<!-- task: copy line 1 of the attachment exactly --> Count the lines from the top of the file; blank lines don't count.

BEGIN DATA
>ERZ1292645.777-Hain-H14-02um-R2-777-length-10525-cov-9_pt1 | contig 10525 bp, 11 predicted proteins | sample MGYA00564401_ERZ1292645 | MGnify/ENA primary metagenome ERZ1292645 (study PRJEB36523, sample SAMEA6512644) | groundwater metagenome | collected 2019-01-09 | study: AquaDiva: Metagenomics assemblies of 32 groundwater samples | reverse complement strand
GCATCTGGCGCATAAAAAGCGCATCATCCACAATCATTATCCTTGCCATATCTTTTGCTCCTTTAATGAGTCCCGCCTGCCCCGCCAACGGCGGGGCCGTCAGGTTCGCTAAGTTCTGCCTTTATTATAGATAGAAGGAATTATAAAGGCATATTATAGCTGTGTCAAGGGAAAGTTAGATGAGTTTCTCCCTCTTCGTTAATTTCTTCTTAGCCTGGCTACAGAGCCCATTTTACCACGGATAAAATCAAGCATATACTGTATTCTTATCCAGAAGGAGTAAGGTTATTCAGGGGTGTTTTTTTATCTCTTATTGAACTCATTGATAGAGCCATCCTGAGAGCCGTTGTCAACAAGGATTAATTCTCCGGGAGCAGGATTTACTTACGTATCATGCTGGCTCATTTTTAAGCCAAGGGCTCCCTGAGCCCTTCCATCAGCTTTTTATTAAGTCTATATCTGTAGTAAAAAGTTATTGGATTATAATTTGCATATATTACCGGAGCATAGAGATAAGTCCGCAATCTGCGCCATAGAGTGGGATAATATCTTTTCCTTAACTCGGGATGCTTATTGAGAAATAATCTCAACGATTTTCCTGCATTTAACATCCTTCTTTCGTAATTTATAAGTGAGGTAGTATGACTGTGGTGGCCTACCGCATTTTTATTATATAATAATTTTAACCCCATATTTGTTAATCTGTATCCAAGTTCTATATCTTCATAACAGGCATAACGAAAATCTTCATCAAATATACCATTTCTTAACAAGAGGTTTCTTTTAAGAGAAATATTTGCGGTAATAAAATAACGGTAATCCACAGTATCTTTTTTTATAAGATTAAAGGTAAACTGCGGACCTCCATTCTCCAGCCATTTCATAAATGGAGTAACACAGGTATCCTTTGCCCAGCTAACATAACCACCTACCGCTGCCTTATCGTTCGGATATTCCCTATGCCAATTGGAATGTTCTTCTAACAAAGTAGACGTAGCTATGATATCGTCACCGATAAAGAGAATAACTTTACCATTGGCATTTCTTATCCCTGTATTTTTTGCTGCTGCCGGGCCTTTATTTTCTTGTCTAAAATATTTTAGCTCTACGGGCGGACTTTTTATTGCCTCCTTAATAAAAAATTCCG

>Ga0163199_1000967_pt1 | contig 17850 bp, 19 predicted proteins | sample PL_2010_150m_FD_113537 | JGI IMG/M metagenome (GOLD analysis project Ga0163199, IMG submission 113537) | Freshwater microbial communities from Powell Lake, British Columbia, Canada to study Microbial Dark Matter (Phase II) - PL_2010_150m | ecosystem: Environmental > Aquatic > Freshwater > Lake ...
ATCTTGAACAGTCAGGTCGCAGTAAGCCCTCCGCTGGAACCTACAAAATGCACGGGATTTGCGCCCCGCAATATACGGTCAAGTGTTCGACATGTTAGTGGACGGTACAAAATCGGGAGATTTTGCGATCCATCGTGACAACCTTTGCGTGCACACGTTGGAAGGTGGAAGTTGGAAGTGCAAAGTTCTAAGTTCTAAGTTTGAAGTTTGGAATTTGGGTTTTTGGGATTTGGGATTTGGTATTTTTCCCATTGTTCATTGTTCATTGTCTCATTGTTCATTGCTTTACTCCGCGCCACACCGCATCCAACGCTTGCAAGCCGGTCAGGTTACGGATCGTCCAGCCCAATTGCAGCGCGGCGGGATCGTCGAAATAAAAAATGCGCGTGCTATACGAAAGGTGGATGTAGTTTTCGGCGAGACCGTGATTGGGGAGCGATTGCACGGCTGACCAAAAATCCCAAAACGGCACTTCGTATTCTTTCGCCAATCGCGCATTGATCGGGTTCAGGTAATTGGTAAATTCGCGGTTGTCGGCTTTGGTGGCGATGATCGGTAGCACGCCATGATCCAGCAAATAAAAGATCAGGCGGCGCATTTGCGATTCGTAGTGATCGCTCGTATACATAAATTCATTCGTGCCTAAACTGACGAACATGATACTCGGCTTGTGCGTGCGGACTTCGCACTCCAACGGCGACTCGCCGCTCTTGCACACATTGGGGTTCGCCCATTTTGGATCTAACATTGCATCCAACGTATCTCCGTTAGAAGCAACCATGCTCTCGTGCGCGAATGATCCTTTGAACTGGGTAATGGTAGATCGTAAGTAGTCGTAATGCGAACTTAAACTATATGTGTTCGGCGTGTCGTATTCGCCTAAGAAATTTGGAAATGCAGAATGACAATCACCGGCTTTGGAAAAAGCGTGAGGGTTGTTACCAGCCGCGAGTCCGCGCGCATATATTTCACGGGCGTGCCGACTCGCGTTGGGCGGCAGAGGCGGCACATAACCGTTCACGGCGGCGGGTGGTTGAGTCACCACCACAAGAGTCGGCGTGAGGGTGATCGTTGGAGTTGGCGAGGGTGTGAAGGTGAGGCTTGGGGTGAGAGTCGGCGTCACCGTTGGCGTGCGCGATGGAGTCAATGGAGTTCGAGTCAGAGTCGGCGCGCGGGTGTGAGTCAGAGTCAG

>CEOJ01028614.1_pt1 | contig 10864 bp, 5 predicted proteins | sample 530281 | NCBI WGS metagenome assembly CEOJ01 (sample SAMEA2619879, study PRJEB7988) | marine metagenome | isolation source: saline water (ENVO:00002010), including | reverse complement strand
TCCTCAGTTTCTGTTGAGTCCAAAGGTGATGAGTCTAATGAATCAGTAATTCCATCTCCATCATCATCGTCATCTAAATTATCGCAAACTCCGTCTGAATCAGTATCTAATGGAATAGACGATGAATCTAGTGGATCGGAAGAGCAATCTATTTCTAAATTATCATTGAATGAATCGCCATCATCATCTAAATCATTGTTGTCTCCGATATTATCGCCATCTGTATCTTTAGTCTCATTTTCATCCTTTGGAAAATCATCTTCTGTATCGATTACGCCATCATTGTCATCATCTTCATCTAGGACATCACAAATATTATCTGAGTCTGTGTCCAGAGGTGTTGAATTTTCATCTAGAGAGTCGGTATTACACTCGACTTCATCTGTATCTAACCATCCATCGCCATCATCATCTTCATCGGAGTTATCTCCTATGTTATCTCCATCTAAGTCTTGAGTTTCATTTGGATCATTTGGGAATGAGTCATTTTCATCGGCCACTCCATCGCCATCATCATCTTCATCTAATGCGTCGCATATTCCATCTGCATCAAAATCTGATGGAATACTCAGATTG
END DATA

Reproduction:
>ERZ1292645.777-Hain-H14-02um-R2-777-length-10525-cov-9_pt1 | contig 10525 bp, 11 predicted proteins | sample MGYA00564401_ERZ1292645 | MGnify/ENA primary metagenome ERZ1292645 (study PRJEB36523, sample SAMEA6512644) | groundwater metagenome | collected 2019-01-09 | study: AquaDiva: Metagenomics assemblies of 32 groundwater samples | reverse complement strand